Many of the countries heavily affected by HIV and AIDS, which are facing a human resource crisis, are receiving large amounts of donor funding, including support for the large-scale provision of antiretroviral treatment through the public sector and private sector. Since the beginning of the 21st century, development assistance for HIV and AIDS has increasingly been provided through partnerships and Global Health Initiatives (GHIs), specifically the United States Presidential Emergency Plan for AIDS Relief (PEPFAR), the Global Fund to Fight HIV, TB and Malaria and the World Bank Multi-country AIDS Programme .
Evidence of the impact of GHI programmes on human resources at country level, especially at subnational level, is limited. However, some studies have examined their impact in Ethiopia , and in Uganda, Mozambique and Zambia [11, 12], and research findings are forthcoming from studies in Malawi and other countries.
This paper examines the impact of GHIs on human resources for ART roll-out in Zambia, at national, province and at micro level in two districts. The focus is on GHI's ability to contribute to retain and retrain staff, and also on unintended consequences of their programmes on human resources for health.
The paper draws on more than 90 in-depth interviews with policy-makers and implementers at national and subnational level, engaged in processes governing the implementation of ART roll-out. Actors interviewed include national, provincial and district representatives from government institutions; the donor community; governmental and nongovernmental service providers; doctors and nurses; NGOs supporting the roll-out; programme managers; community workers; and networks of people living with HIV/AIDS.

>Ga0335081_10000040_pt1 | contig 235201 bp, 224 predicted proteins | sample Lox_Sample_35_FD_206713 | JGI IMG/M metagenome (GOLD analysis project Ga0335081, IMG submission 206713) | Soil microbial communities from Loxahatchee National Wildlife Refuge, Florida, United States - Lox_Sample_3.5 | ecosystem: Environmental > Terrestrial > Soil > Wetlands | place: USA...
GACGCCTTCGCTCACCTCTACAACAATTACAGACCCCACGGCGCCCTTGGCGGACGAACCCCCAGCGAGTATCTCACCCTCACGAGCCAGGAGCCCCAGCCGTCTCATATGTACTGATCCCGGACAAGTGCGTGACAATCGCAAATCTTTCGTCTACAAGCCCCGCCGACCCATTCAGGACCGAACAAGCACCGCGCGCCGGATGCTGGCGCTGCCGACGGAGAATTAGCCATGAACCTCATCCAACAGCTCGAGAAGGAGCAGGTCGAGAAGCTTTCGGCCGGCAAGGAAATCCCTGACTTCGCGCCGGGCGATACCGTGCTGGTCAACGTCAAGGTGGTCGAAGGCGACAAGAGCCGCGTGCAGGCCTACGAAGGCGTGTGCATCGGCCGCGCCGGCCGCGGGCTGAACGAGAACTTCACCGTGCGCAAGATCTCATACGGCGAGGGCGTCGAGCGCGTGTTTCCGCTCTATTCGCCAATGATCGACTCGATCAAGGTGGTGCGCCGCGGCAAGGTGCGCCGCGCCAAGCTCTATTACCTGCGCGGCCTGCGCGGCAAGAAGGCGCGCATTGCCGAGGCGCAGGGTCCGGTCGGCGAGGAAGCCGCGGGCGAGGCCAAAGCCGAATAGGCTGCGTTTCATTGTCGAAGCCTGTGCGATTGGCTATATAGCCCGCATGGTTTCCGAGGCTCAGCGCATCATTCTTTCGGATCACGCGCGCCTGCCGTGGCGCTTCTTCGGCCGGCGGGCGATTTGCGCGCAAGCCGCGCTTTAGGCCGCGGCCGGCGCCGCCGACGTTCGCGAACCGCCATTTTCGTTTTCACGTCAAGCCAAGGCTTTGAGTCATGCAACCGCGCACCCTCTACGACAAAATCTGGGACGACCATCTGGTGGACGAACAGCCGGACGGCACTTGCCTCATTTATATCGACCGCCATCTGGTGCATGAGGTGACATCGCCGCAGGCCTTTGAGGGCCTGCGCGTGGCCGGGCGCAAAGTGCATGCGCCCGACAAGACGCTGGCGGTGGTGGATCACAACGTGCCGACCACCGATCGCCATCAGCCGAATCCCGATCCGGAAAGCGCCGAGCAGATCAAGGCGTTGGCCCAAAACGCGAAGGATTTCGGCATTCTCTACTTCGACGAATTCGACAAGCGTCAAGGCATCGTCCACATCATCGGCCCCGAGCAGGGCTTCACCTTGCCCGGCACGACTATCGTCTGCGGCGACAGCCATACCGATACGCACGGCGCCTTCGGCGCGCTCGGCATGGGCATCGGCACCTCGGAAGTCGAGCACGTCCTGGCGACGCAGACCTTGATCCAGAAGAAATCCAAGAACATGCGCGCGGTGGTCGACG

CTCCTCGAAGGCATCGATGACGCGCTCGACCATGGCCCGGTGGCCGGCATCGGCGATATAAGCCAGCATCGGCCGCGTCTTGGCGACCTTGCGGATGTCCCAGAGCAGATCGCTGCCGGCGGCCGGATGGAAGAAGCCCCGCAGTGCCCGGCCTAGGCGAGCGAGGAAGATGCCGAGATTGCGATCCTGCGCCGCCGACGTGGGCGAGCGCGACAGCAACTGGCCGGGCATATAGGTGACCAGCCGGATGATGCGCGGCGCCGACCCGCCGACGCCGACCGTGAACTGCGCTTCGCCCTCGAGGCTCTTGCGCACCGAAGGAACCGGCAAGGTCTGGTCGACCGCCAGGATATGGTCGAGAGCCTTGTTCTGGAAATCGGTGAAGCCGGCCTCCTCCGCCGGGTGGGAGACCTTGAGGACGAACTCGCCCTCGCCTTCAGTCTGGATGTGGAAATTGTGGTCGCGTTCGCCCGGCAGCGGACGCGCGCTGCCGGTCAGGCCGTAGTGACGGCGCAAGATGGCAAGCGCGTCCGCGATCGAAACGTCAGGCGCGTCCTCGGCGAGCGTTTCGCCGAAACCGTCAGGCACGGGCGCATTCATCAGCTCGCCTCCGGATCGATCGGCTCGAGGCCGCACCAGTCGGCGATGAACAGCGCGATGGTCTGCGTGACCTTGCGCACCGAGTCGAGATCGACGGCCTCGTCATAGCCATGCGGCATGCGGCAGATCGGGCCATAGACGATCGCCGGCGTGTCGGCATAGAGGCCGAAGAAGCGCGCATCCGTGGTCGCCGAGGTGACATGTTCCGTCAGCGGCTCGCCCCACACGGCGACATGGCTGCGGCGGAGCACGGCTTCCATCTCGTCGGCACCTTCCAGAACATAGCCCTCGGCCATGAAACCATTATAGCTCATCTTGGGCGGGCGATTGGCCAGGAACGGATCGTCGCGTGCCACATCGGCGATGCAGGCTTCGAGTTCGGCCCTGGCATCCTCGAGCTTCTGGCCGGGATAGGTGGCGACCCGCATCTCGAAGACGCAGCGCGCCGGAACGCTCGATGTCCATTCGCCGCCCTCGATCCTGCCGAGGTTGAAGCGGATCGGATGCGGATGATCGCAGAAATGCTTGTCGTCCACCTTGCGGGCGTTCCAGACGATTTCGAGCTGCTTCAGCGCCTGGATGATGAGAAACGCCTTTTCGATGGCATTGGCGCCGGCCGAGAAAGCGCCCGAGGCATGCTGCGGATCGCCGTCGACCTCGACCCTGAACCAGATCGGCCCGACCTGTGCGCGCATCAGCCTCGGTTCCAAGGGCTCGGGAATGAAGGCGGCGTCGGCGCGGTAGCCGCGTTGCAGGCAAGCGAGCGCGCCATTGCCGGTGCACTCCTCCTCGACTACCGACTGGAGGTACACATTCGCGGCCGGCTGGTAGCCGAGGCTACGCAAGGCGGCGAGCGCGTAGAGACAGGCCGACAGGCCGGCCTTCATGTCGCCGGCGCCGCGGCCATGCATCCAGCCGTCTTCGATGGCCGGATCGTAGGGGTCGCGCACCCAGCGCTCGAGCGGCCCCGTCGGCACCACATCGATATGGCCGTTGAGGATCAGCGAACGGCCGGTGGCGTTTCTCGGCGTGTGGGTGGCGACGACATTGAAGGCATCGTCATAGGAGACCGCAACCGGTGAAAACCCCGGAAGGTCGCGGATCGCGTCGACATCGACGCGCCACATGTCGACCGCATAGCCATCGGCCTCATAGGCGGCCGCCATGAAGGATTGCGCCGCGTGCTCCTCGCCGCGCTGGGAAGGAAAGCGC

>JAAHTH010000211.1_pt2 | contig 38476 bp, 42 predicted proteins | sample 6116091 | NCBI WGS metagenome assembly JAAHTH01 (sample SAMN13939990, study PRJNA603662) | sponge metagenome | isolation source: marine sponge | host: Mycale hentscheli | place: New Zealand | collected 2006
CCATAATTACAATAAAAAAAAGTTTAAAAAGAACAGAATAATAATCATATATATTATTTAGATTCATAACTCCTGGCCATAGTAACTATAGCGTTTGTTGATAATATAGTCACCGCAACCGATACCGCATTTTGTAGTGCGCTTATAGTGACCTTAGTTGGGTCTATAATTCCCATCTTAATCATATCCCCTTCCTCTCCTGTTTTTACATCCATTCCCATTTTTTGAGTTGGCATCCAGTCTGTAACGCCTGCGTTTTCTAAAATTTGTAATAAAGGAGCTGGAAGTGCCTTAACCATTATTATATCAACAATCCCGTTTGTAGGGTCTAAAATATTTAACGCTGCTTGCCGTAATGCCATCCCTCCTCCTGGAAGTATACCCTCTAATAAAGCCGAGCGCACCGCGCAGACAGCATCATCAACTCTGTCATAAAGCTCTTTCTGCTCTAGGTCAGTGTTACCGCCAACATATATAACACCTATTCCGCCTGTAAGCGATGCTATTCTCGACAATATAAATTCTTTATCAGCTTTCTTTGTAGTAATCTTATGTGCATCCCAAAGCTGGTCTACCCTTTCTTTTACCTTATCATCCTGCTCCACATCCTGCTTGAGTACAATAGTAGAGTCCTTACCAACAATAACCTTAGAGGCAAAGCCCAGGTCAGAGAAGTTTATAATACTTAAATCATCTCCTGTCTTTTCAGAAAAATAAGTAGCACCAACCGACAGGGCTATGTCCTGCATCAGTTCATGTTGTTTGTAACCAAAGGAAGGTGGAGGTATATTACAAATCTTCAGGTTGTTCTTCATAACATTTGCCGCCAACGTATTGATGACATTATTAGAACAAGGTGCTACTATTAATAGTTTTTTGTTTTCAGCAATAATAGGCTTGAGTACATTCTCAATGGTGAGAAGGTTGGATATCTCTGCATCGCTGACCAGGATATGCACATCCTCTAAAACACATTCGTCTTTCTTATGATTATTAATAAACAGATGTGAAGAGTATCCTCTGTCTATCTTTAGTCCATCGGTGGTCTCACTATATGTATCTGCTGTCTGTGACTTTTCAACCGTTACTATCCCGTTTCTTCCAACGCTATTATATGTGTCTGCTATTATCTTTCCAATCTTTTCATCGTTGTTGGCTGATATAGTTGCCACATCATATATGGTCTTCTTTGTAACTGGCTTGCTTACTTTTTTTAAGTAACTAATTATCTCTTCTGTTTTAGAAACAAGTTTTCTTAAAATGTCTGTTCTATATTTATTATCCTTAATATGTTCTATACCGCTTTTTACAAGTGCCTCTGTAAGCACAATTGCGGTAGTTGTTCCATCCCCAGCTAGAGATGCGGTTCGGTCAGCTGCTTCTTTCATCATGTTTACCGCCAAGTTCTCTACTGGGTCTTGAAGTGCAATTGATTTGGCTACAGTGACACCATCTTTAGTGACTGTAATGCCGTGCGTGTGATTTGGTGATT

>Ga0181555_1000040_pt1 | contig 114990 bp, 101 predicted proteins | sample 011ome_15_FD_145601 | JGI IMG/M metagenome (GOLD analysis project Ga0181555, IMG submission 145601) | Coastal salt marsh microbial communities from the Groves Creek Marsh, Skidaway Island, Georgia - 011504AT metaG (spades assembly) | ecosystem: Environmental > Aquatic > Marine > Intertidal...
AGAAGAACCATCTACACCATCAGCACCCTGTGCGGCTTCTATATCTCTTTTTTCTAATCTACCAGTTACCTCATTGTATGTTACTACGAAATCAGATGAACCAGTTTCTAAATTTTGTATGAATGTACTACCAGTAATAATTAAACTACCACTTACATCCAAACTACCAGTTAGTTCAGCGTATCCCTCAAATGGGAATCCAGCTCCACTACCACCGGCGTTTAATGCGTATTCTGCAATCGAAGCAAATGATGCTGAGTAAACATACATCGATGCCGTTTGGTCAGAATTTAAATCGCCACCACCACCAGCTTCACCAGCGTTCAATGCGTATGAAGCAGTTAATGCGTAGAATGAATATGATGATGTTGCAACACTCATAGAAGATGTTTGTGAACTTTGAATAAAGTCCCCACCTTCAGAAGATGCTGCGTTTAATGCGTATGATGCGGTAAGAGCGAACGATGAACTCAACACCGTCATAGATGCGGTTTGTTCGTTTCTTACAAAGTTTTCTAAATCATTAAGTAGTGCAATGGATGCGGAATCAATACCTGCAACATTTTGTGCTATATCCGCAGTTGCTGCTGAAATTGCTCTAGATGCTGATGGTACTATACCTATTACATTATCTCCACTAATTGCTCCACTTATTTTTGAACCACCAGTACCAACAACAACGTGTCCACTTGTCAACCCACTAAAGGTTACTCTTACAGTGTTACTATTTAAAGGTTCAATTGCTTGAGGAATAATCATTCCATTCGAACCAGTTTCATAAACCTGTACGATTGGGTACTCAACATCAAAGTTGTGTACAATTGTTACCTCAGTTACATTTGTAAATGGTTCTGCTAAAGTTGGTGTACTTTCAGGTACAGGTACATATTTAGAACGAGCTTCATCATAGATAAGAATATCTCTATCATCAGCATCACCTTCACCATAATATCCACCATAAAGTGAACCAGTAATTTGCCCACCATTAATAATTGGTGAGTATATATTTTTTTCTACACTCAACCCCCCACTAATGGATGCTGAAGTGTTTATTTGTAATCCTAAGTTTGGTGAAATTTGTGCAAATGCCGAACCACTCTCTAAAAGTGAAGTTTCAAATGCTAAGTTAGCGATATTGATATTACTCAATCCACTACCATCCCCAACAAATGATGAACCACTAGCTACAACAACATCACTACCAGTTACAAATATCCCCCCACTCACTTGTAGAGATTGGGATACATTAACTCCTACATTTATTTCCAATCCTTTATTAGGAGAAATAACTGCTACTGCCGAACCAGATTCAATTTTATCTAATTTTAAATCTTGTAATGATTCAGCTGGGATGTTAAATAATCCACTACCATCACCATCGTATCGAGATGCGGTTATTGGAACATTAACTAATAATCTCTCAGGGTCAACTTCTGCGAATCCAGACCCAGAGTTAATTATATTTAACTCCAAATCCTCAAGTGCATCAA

Interviews were conducted in Zambia between August and December 2007, as part of wider, comparative research on policy processes relating to the implementation of ARV roll-out at national, provincial and district level. Interviews were conducted at national level, as well as at provincial level in one province, and district-level research was conducted in two districts within the focus province. Interviewees were selected based on a "snowballing" process originating from an in-country advisory panel, made up of academics, representatives of nongovernmental organizations, a Zambian clinician and a representative of a network of people living with HIV/AIDS.
Interviews were semistructured and used an interview guide that was tested and revised in consultation with the in-country advisory panel. Actors were interviewed about their perception of implementation processes relating to ART roll-out, as well as their role and personal history in relation to these processes. Where permission was granted, interviews were recorded and transcribed; otherwise extensive notes were taken.
A subset of 32 interviews was selected for this paper in which interview content focused on both GHIs and human resources. Interviews were analysed to identify five key themes identified: training, "top-ups", mentoring, coordination and recruitment of staff.
The research conducted is qualitative, so relies on, and is limited to, the perceptions of persons interviewed at national level, in one province and two districts, who are working in the ART roll-out and interacting with GHIs regularly in their work. To better understand the perceptions of actors at different levels, the results and discussion section highlight at which level – national, province or district – interviewees operate.